Admission Fee:
CNY 35 April 1-October 31
CNY 30 November1-March 31

Opening Hours:
08:00-17:30 March 1-June 30
08:00-18:00 July 1-October 31
08:00-17:00 November1-Feburary 28


The Summer Palace (Yiheyuan, 颐和园), located in the northwestern outskirts of Beijing, is the largest and most famous imperial garden in China. The palace features hundreds of architecturally distinct buildings, halls, pavilions, pagodas, bridges and corridors dispersed among magnificent and elegant gardens. It has an area of 290 hectares (717 acres), three quarters of which is water. The palace has three unique areas: Court Area, Longevity Hill Area and Kunming Lake Area.

The garden was originally named the Garden of Clear Ripples (Qingyi, 清漪园). It was a summer resort for the emperors in the Qing Dynasty (1644-1911). In 1860, the garden was burnt down by the Anglo-French Allied Forces. In 1866, Empress Dowager Cixi rebuilt the garden using embezzled funds from the imperial navy and named it the Summer Palace. In 1900, during the Boxer Rebellion, the Eight-Power Allied Force ransacked the palace. After another reconstruction in 1903, the garden was restored to its original beauty and magnificence. As the grandest garden in China, it was added to the World Culture Heritage list in 1998.

Entrance Charge of the palace:
CNY30 April 1-October 31
CNY20 November1-March 31
Combined Ticket:
CNY60 April 1-October 31
CNY50 November1-March 31
*A combined ticket includes entrance charge for the palace and charges for several famous parks in the palace.

Opening Hours:
06:30-18:00 April 1-October 31
07:00-17:00 November1-March 31
Inside scenic spots:
08:30-17:00 April 1-October 31
09:00-16:00 November1-March 31


The Hutongs (胡同) have a very special place in the rich history and culture of Beijing. Hutong now means a lane or an alley, formed by rows of siheyuan (a compound with buildings around a courtyard) where old Beijing residents lived. The word "hutong" originates from the word "hottog" which means "a well" in Mongolian, in ancient times villagers dug a well and then lived around it.

The hutongs came into existence in the Yuan Dynasty (1271-1368) when Kublai Khan (first emperor of the Yuan Dynasty) founded Beijing as the capital. In the residential area, all closed courtyards were built in a neat layout, and the lanes served the purpose of going around. During that period, they were all 9.3 meters (30.5 feet) in width which let the sunshine in all the year round. In the later dynasties, small ones were formed within the existing lanes, as a result, hutongs now vary in width and length and some even have many turnings.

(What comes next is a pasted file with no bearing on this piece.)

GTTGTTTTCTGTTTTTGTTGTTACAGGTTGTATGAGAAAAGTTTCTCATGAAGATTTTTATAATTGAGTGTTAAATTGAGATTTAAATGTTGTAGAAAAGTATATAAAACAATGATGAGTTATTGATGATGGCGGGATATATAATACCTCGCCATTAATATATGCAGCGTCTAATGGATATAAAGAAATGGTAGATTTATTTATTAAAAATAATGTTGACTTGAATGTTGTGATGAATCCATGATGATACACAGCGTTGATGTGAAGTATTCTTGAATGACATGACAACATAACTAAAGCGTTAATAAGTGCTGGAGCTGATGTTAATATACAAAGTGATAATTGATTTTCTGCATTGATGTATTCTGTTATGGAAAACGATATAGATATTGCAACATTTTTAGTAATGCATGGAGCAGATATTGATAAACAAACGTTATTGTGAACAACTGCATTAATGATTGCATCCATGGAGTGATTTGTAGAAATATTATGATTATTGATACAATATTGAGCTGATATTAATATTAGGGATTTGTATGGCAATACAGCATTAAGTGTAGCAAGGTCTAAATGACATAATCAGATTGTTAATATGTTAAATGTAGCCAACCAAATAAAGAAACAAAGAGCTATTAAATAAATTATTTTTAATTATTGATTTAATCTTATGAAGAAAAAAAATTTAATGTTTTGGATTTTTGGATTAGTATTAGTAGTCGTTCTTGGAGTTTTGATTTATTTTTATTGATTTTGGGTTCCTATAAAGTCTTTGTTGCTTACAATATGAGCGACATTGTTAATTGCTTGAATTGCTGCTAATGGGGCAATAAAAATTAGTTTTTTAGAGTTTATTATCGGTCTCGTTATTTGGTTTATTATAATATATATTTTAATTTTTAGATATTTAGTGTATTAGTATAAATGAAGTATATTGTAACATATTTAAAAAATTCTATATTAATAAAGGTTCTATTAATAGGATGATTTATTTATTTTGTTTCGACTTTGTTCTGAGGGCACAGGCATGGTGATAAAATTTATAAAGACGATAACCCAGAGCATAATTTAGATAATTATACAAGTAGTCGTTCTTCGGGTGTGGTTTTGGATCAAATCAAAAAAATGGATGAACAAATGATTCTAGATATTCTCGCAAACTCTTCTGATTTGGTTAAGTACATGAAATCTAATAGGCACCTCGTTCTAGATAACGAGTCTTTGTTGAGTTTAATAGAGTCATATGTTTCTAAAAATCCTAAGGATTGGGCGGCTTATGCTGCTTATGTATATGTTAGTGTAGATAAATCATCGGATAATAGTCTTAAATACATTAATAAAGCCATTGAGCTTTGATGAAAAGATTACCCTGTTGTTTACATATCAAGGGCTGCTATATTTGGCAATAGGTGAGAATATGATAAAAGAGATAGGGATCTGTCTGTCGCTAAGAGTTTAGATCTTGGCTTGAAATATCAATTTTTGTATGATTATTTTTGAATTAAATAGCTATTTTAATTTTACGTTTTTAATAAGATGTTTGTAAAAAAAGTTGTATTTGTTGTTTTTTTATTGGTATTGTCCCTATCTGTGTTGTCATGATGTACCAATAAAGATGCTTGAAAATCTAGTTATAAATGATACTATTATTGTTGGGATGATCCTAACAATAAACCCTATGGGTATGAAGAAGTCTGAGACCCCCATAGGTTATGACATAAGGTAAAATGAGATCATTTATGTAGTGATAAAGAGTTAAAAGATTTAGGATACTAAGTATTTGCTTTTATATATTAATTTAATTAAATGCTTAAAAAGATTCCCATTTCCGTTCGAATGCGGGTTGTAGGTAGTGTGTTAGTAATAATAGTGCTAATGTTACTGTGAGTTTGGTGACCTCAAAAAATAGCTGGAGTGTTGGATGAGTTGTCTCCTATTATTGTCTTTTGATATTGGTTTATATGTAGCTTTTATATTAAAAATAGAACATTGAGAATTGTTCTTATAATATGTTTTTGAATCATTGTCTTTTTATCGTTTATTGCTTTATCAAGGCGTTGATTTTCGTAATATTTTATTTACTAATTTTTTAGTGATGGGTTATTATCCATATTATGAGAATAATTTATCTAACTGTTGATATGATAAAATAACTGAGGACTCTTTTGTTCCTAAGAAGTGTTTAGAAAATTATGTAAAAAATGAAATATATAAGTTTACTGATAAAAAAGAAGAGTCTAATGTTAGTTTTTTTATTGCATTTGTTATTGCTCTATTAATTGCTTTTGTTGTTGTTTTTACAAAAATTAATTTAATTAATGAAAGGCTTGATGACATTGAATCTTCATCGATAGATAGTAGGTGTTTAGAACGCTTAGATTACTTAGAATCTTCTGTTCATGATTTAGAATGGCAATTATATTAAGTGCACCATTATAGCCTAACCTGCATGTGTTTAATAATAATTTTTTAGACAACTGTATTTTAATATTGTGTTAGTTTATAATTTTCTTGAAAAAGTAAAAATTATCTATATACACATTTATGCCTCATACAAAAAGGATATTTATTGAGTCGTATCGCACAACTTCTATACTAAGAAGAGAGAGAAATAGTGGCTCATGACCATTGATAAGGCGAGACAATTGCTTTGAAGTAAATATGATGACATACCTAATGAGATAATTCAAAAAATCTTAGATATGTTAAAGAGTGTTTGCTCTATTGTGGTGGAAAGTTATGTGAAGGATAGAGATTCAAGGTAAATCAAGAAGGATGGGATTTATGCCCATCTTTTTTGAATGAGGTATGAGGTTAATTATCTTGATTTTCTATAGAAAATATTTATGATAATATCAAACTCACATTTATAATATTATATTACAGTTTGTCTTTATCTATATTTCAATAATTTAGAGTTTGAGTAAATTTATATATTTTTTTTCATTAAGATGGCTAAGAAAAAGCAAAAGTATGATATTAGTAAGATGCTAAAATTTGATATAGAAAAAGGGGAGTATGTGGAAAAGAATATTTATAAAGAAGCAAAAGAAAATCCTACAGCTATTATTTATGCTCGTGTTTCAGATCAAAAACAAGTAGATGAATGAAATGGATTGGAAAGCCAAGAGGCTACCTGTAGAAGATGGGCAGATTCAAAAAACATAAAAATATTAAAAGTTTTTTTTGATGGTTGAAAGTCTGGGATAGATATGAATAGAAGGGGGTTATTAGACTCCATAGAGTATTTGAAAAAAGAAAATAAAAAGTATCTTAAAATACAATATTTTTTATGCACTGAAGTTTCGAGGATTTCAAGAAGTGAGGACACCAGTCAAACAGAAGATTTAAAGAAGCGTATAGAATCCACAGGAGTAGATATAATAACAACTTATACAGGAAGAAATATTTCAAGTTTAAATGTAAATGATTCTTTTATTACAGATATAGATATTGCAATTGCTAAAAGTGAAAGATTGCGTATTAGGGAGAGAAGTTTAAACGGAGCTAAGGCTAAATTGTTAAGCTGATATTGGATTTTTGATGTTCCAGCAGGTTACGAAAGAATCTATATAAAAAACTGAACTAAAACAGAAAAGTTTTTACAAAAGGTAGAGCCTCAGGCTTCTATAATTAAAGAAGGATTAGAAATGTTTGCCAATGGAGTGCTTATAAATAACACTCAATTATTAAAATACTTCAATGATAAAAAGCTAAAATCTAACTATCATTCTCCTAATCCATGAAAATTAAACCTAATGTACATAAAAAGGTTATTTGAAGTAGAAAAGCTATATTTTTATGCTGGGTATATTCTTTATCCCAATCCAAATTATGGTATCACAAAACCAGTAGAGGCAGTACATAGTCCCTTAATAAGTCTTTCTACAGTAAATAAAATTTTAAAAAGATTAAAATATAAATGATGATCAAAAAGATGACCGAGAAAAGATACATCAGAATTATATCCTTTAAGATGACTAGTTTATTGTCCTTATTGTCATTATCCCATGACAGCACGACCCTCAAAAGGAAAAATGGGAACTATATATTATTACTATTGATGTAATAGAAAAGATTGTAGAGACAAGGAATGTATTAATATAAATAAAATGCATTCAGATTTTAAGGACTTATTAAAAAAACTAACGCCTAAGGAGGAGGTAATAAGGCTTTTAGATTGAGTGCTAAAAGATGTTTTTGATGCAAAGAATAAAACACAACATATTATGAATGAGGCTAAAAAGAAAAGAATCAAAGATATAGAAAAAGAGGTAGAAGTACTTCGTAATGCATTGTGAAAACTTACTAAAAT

Of the more than 1,000 Hutongs left there are some distinctive ones, attracting thousands of tourists from home and abroad. The longest one is the Dongjiaominxiang Hutong (东交民巷胡同), with a total length of 6.5 kilometers (4 miles), lying between Chang'an Avenue and East and West Qianmen Streets. The shortest one is the Yichi Street Hutong (一尺街胡同), measuring about 25 meters (82 feet). The Jiuwan Hutong (九湾胡同), with about 13 turns, is the most tortuous one and can easily make you lost. The narrowest is the Qianshi Hutong (钱市胡同), measuring about 30 to 40 meters (32 to 44 yards), located in Zhubaoshi Street outside the Qianmen Gate. The narrowest part is merely 40 centimeters (16 inches) wide, so when two people meet, they must turn sideways to pass each other. The widest one is the Lingjing Hutong (灵境胡同) in Xicheng District. The one with the longest history is the Sanmiaojie Hutong (三庙街胡同), whose construction can be traced back to the Liao Dynasty (907–1125).


The Happy Valley (欢乐谷) is located in the southeast of the Square Bridge (Si Fang Bridge), the eastern fourth cycle road, Chao Yang Region. Presently, the opening area occupies approximately 540,000㎡ which is composed of the following six theme districts: Fiord Forest, Atlantis, Lost Maya, Aegean Harbor,shangri-La and Ant Kingdom. In the Happy Valley, more than 120 experience items are set up including more than 40 recreation facilities, 50 humanity ecological landscapes, 10 more article performances and no less than 20 theme games which can meet the need of different groups of people. The young people can enjoy the world’s six top recreation facilities such as the Cfystal God’s Wing and Titan Car. At the same time, they can also appreciate the romance and misery brought by Golden Mask Dynasty.

Opening Hours: 

Ticket Fare:
CNY 230 for adults and children above 4.9 feet (1.5 meters);
CNY 150 for children between 3.9 to 4.9 feet (1.2 to 1.5 meters);
Free for children under 3.9 feet (1.2 meters).
Night Ticket: CNY 150 for adults and children above 3.9 feet (1.2 meters)
Note: The ticket fare includes the entrance ticket fee and almost all the entertainment activities and rides. There are still several entertainment items requiring extra pay.